FOX'S 20TH CENTURY: 1960-65: Arnold Palmer By Norman Fox

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The Independent Online
DIFFICULT THOUGH it is to claim that anyone apart from Cassius Clay, later Muhammad Ali, was the outstanding world sportsman of the early and mid-Sixties, a personal view is that the sport he dominated with such athletic skill remains one without justification: the only one in which the most lauded margin of victory (the knockout) threatens brain damage and death.

Ali now stumbles towards old age. His personal greatness merely interrupted boxing's descent. So Palmer is the choice because, in spite of the demeaning scenes at the last Ryder Cup, he has a worthy lasting monument - the game of golf as we know it today, a sport once restricted to the rich, now played and watched by millions.

The most successful period of his career and the beginning of the spread of television proved a happy coincidence of timing. He won the US Open and Masters in 1960, the Open in 1961 and '62 (when he again won the Masters, as he did in 1964). It was a time when buying a television set came within the means of the majority. Suddenly Palmer, with his unpredictability, great physical strength and yet emotional character, was the pied piper who inspired not only his own followers, who became known as Arnie's Army, but players who took up the game in huge numbers. His special $10,000 match against Gary Player at St Andrews in 1961, which he won with a round of 70 on the Old Course, was a landmark in sports television history.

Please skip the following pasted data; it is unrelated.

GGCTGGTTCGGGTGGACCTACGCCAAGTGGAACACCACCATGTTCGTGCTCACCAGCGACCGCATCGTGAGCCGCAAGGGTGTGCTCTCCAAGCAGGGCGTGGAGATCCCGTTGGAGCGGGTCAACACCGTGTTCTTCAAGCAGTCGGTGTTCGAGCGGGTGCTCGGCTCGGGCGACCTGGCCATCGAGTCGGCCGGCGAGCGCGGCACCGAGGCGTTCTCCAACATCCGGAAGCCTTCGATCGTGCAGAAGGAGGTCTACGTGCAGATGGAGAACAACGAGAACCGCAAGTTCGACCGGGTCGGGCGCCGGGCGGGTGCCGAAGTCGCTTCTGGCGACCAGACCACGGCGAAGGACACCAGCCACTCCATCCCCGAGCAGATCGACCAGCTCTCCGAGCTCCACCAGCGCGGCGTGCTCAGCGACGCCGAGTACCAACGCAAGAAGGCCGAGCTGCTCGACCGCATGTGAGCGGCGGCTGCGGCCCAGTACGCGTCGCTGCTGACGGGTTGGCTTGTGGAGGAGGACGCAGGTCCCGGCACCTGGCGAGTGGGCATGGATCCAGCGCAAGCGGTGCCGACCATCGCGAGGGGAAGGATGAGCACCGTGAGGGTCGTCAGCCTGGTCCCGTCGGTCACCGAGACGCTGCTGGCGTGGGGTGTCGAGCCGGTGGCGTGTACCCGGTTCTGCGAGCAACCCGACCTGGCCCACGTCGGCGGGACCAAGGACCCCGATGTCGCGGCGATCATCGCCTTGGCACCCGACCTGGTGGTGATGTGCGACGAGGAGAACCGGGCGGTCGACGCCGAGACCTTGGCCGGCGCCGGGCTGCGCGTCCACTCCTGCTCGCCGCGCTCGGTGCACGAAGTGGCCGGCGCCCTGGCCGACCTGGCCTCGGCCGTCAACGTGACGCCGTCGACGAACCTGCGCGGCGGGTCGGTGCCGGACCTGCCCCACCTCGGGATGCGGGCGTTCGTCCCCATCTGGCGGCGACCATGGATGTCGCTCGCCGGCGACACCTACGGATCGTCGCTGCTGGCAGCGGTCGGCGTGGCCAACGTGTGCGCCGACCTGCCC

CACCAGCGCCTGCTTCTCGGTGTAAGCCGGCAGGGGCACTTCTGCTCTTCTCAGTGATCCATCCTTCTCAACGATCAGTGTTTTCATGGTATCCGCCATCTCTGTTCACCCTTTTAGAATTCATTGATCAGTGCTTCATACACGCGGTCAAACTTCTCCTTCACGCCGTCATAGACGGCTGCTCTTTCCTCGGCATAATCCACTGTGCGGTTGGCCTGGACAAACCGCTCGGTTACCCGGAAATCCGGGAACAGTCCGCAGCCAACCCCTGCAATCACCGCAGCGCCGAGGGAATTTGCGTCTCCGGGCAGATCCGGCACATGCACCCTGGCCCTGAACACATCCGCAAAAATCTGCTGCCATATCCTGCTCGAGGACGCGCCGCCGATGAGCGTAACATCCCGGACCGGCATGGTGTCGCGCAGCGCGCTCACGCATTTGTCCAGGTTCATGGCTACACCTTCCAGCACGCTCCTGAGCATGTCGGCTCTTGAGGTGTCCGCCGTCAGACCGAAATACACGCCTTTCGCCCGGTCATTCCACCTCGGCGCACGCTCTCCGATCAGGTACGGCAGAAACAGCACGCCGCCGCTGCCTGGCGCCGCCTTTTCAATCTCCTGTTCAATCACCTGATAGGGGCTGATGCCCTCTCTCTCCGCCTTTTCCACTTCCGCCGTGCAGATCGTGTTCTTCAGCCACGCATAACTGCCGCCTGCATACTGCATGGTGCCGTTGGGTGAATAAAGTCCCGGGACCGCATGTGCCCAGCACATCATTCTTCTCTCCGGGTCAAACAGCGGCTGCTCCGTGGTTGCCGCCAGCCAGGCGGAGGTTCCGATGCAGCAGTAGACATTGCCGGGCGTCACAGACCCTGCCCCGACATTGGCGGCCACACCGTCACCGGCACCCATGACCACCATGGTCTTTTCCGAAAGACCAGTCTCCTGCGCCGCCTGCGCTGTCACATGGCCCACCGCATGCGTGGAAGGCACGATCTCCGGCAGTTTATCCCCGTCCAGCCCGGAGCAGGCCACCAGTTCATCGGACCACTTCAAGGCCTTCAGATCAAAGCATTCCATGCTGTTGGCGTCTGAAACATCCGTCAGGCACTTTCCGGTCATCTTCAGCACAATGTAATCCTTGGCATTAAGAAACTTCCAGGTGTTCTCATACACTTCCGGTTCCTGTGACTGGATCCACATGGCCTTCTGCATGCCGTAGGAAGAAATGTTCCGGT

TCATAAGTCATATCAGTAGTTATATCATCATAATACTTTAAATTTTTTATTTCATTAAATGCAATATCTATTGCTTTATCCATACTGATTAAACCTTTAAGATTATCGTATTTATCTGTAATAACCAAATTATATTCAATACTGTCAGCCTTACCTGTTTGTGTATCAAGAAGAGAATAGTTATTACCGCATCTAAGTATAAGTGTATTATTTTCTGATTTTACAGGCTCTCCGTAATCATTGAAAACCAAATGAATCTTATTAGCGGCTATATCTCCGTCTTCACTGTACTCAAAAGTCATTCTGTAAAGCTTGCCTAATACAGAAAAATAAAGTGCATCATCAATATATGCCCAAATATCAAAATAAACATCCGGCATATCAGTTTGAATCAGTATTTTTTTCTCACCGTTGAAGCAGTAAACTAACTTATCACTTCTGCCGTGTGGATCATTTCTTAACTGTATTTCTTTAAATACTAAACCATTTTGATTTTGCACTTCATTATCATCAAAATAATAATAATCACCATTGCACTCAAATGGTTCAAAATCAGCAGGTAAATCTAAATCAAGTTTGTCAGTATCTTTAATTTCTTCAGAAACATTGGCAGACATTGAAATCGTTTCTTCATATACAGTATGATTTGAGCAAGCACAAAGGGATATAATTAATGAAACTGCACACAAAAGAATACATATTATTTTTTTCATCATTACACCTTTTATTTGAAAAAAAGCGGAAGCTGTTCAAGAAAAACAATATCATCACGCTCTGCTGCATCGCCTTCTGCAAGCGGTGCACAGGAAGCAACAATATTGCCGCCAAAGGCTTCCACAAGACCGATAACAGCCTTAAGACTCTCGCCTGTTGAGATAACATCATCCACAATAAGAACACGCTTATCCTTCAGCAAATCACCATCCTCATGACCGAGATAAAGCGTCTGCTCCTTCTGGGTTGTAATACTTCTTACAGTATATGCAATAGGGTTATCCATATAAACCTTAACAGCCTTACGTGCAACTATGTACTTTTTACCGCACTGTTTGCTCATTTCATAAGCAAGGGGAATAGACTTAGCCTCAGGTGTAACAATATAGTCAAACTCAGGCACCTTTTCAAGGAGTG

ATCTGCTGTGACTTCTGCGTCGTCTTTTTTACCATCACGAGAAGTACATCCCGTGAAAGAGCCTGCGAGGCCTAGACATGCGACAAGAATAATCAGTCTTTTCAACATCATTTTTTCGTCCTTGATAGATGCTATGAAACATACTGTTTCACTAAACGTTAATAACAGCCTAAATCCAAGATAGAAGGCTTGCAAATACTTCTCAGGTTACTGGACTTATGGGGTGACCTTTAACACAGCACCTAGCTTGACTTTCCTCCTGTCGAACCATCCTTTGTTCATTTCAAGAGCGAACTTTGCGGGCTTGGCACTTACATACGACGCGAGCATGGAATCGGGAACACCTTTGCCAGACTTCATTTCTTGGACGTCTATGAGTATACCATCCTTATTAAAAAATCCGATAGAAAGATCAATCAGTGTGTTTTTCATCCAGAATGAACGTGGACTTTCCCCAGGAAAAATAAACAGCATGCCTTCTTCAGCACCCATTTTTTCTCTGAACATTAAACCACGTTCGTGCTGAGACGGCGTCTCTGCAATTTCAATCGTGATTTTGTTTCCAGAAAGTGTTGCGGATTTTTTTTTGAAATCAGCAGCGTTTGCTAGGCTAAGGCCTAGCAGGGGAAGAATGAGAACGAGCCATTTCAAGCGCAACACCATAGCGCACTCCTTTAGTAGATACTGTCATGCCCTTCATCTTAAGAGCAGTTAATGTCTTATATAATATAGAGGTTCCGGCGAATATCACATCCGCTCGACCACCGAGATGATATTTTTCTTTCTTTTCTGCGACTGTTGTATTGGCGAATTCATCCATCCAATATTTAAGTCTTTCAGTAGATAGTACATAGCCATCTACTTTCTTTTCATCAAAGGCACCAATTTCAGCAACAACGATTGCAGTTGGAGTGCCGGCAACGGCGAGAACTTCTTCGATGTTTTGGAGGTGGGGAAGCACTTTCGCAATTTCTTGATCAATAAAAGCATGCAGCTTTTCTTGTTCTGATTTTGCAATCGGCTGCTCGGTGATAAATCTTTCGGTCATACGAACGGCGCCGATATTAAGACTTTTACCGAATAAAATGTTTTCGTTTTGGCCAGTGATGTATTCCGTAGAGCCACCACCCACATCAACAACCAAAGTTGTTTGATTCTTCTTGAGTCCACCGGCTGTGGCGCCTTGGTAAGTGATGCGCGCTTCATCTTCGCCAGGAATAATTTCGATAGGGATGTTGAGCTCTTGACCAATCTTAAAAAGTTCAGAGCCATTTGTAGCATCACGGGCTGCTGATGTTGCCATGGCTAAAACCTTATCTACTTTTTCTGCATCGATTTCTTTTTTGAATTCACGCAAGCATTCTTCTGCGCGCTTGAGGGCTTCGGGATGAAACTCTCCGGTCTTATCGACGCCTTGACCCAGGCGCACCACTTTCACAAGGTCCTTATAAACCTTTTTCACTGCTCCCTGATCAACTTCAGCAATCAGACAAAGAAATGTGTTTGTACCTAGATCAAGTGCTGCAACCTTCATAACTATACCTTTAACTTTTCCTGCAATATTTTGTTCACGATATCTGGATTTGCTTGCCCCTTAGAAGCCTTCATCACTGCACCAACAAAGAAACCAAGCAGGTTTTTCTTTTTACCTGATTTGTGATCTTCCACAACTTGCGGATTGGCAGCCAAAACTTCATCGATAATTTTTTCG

It was the inconsistent nature of his play that enthralled audiences. Examples are plentiful: in 1960 he won the US Masters by sinking birdies of 35 feet at the 17th and six feet at the last to win by one stroke. In the same year he won the US Open after being seven strokes behind going into the final round. He then birdied six of the first seven holes to get a 65 and the title. Yet in 1961 he needed only a par four at the last to win the Masters but had a six.

Undoubtedly he should have won more majors than he did and it was a mystery as to why after winning the 1964 Masters he continued to play superbly but without comparable success. After all, he was still only in his mid- thirties. Even so, 30 years later his army (and many new recruits who had been won over by his charisma) continued to follow him with almost fanatical enthusiasm.

He achieved 60 US Tour wins and appeared in six Ryder Cups over the period 1961 to 1973. The only major to elude him was the US PGA.